Wednesday, November 23, 2016

Luxarazzi 101: Princess Amalia of Saxe-Weimar-Eisenach

Amalia as a young woman
With Prince Félix's and Princess Claire's second little one due any day now, let's have a look at the woman many thought their first child was named for as little Amalia is not the first well-known Princess Amalia with ties to Luxembourg. There was also Amalia of Saxe-Weimar-Eisenach, the wife of Prince Henri - or Hendrik - of the Netherlands. As governor and first lady of Luxembourg, Henry and Amalia were much beloved for their charity and connection with the people. Let's learn a little more today about Amalia and her impact on the Grand Duchy, shall we? We shall.

Amalia Maria da Gloria Augusta was born on March 20, 1830, in Ghent, then located in the Kingdom of the Netherlands.  She was the youngest child of Prince Bernhard of Saxe-Weimar-Eisenach and Princess Ida of Saxe-Meiningen.  Through her father, Amalia was the granddaughter of Karl August, Grand Duke of Saxe-Weimar-Eisenach.  Her mother was the sister of Adelaide of Saxe-Meiningen, the wife of King William IV of the United Kingdom. Amalia was named for an elder sister who died in infancy eight years before the younger Amalia's birth.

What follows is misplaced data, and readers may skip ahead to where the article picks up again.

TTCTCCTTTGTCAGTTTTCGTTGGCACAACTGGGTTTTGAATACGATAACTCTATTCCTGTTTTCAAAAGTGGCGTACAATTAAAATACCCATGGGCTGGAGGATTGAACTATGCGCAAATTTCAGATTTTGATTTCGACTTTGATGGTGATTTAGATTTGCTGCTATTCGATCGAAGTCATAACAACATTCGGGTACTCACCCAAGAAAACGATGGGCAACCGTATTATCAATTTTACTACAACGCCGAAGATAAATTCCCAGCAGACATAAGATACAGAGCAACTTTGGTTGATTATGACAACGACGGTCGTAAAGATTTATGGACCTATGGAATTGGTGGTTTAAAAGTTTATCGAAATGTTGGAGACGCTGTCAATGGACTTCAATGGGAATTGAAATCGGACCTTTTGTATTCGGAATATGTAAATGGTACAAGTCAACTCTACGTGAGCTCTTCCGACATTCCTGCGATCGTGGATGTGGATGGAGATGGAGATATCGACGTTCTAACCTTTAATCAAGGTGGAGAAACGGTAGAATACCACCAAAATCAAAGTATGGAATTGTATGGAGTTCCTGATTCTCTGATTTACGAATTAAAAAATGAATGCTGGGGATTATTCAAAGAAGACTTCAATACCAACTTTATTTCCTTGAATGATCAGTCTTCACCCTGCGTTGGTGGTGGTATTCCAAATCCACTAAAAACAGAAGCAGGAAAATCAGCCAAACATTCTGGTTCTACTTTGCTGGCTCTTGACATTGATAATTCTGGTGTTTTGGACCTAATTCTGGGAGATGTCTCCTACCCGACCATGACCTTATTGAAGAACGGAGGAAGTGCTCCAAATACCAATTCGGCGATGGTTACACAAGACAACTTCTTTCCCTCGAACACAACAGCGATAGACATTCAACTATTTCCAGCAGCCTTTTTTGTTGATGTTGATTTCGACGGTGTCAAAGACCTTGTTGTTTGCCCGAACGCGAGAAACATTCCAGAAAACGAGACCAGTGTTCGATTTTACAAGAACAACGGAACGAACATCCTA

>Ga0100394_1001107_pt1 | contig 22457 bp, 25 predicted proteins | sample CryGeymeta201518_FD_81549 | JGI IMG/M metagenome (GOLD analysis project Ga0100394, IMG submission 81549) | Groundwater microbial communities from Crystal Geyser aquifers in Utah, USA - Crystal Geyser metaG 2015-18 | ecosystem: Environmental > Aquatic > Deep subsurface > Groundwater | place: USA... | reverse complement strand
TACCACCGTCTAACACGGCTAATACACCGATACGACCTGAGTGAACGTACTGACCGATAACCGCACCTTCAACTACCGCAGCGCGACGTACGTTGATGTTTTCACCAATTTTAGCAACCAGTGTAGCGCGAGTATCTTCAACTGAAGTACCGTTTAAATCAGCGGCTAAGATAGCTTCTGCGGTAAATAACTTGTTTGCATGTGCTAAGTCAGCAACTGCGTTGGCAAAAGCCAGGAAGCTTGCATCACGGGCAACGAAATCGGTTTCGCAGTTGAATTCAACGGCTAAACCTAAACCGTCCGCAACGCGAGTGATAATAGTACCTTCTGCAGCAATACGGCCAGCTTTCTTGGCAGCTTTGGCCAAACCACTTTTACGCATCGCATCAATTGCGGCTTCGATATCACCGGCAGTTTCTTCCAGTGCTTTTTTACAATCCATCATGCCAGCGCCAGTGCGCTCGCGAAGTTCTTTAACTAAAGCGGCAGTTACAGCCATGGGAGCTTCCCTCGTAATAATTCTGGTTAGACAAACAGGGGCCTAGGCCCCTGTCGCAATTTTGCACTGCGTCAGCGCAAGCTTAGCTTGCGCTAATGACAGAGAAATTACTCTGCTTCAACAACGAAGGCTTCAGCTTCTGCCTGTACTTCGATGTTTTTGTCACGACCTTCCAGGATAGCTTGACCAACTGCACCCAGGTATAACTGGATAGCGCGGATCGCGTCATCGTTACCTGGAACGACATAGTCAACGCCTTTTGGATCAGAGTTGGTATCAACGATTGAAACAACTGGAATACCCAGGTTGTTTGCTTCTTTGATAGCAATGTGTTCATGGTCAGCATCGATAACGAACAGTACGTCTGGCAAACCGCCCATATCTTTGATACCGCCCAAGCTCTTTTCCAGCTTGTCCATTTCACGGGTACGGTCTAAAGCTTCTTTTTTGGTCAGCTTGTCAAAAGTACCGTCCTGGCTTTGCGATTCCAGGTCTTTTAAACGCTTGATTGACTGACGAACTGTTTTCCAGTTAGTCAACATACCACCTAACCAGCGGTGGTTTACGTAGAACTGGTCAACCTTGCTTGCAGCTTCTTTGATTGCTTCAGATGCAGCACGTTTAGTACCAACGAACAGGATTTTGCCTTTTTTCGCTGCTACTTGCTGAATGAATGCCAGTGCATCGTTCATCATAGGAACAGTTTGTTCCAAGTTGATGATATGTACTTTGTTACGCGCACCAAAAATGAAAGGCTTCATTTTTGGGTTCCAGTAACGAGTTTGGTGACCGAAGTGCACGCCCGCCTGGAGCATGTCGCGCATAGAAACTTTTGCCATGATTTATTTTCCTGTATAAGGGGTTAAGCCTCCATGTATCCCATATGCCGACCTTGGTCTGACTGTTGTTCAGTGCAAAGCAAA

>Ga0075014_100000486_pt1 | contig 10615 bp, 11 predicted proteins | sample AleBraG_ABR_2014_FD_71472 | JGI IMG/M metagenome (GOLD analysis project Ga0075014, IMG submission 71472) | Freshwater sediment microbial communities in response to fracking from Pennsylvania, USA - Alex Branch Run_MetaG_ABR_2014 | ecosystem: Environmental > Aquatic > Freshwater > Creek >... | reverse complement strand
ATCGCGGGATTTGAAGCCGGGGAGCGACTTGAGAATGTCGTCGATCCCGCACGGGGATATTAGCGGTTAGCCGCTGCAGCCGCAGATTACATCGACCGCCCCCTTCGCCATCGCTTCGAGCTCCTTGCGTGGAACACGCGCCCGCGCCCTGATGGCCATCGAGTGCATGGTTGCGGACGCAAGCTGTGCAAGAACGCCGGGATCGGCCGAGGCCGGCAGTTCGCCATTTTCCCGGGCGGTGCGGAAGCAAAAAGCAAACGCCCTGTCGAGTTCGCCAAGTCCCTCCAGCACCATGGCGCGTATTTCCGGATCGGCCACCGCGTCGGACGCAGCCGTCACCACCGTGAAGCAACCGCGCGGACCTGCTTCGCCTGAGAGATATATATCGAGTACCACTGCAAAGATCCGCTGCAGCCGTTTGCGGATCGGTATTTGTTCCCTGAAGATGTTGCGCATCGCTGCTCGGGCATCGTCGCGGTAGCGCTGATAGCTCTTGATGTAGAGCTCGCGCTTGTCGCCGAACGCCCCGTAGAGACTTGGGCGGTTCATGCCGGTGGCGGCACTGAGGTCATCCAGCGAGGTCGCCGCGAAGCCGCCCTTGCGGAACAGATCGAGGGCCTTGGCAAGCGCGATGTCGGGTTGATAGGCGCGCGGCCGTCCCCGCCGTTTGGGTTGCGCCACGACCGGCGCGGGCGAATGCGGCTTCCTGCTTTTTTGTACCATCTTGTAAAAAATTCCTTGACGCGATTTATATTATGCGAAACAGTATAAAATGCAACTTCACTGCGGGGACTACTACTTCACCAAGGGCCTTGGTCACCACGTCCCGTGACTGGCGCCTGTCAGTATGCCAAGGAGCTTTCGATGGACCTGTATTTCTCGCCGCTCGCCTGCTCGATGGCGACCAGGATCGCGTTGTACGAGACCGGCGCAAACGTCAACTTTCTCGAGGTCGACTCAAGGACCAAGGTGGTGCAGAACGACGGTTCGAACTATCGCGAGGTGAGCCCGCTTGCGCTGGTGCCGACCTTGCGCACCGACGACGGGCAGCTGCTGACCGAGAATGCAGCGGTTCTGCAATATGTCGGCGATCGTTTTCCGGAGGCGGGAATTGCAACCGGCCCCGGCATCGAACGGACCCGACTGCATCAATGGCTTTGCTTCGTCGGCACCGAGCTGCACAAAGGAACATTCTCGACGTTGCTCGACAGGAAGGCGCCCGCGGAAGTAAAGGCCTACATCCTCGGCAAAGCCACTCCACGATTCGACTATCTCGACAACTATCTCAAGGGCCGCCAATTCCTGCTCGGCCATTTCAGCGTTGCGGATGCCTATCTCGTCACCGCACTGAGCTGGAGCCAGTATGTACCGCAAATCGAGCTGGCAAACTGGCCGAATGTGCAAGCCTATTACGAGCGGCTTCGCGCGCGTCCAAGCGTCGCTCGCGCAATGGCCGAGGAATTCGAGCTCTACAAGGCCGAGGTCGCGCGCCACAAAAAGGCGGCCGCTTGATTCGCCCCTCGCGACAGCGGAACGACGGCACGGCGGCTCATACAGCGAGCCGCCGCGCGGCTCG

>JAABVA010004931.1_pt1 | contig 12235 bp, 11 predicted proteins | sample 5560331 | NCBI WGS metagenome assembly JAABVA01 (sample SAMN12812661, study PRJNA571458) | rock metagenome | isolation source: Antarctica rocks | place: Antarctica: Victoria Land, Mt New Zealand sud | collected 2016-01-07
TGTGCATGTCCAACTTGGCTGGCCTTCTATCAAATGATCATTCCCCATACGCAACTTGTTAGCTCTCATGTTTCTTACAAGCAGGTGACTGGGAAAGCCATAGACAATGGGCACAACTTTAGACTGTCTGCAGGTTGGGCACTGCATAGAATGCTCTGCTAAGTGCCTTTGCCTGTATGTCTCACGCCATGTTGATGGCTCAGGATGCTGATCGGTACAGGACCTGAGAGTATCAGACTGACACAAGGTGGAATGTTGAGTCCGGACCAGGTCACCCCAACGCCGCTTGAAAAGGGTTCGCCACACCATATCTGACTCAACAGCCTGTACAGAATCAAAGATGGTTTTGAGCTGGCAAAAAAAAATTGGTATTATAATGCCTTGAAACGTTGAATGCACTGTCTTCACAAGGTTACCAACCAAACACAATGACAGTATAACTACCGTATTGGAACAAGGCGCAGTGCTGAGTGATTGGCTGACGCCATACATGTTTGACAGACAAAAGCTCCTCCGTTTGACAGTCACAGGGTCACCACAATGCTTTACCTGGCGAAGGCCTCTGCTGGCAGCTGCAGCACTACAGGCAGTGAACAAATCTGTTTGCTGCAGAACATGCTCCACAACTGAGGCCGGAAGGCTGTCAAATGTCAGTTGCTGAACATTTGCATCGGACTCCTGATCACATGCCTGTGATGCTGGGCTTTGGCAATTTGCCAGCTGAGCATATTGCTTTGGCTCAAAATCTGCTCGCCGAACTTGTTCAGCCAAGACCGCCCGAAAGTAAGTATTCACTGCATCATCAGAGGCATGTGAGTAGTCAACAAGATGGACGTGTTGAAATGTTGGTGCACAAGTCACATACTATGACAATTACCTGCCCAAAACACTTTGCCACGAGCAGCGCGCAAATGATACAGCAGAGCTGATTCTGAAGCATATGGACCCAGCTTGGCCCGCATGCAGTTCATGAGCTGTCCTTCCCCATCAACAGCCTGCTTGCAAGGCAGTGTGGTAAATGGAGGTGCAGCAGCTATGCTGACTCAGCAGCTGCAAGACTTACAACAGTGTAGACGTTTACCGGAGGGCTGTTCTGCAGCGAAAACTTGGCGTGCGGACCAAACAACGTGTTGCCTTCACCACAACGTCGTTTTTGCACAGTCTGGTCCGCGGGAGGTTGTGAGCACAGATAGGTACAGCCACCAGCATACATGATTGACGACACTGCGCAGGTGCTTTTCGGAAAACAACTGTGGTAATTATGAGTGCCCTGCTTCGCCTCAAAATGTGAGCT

At the time of her birth, Amalia's father was a commander in the Dutch Army serving in the province of East Flanders. Amalia, her siblings, and their mother were forced to flee first to The Hague and then to Britain at the outbreak of the Belgian Revolution, which began just a few months after Amalia's birth; Prince Bernhard stayed behind in Brussels with his troops. The family were guests of King William and Queen Adelaide, whose coronation was held that same year.  

Amalia spent several years with her family in Britain, where she was educated with her closest sister, Anna. Amalia eventually became fluent in three languages (German, French and English) and had a deep appreciation of both theater and music. Her mother Princess Ida, well-loved for her charitable work in both Belgium and Germany, influenced a similar sense of duty in her daughter.